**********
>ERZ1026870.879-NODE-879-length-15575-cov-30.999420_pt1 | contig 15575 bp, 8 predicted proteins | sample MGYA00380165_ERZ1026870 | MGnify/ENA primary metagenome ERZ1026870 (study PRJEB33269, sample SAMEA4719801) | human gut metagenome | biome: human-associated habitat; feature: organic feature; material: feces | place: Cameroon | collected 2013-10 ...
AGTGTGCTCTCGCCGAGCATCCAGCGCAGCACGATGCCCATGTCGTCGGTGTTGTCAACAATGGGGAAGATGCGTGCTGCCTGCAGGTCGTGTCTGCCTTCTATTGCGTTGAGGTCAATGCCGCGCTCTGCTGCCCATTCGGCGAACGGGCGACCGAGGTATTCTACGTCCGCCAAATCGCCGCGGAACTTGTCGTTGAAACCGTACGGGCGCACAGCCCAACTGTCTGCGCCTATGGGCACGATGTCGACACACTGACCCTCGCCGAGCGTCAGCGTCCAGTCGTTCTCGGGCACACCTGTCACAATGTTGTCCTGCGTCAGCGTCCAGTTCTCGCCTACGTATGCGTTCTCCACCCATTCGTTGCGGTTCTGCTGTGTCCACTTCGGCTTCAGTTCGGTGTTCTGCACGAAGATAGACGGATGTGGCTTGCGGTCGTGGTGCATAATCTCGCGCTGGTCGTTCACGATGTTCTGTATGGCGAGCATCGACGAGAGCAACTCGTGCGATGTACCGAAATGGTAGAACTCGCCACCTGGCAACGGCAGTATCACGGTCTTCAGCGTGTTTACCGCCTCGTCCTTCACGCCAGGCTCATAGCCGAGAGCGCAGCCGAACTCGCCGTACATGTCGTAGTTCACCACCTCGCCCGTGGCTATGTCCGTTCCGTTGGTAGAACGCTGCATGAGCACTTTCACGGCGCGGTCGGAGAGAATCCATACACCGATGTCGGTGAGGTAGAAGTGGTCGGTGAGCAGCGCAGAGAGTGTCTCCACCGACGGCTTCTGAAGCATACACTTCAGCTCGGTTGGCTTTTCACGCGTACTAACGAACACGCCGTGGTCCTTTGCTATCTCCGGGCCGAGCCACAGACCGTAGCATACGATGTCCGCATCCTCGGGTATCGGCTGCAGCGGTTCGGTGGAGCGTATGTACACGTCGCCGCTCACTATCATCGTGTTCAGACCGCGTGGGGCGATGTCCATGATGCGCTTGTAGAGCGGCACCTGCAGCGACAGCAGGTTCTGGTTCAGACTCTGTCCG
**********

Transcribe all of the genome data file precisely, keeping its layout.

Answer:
>ERZ1026870.879-NODE-879-length-15575-cov-30.999420_pt1 | contig 15575 bp, 8 predicted proteins | sample MGYA00380165_ERZ1026870 | MGnify/ENA primary metagenome ERZ1026870 (study PRJEB33269, sample SAMEA4719801) | human gut metagenome | biome: human-associated habitat; feature: organic feature; material: feces | place: Cameroon | collected 2013-10 ...
AGTGTGCTCTCGCCGAGCATCCAGCGCAGCACGATGCCCATGTCGTCGGTGTTGTCAACAATGGGGAAGATGCGTGCTGCCTGCAGGTCGTGTCTGCCTTCTATTGCGTTGAGGTCAATGCCGCGCTCTGCTGCCCATTCGGCGAACGGGCGACCGAGGTATTCTACGTCCGCCAAATCGCCGCGGAACTTGTCGTTGAAACCGTACGGGCGCACAGCCCAACTGTCTGCGCCTATGGGCACGATGTCGACACACTGACCCTCGCCGAGCGTCAGCGTCCAGTCGTTCTCGGGCACACCTGTCACAATGTTGTCCTGCGTCAGCGTCCAGTTCTCGCCTACGTATGCGTTCTCCACCCATTCGTTGCGGTTCTGCTGTGTCCACTTCGGCTTCAGTTCGGTGTTCTGCACGAAGATAGACGGATGTGGCTTGCGGTCGTGGTGCATAATCTCGCGCTGGTCGTTCACGATGTTCTGTATGGCGAGCATCGACGAGAGCAACTCGTGCGATGTACCGAAATGGTAGAACTCGCCACCTGGCAACGGCAGTATCACGGTCTTCAGCGTGTTTACCGCCTCGTCCTTCACGCCAGGCTCATAGCCGAGAGCGCAGCCGAACTCGCCGTACATGTCGTAGTTCACCACCTCGCCCGTGGCTATGTCCGTTCCGTTGGTAGAACGCTGCATGAGCACTTTCACGGCGCGGTCGGAGAGAATCCATACACCGATGTCGGTGAGGTAGAAGTGGTCGGTGAGCAGCGCAGAGAGTGTCTCCACCGACGGCTTCTGAAGCATACACTTCAGCTCGGTTGGCTTTTCACGCGTACTAACGAACACGCCGTGGTCCTTTGCTATCTCCGGGCCGAGCCACAGACCGTAGCATACGATGTCCGCATCCTCGGGTATCGGCTGCAGCGGTTCGGTGGAGCGTATGTACACGTCGCCGCTCACTATCATCGTGTTCAGACCGCGTGGGGCGATGTCCATGATGCGCTTGTAGAGCGGCACCTGCAGCGACAGCAGGTTCTGGTTCAGACTCTGTCCG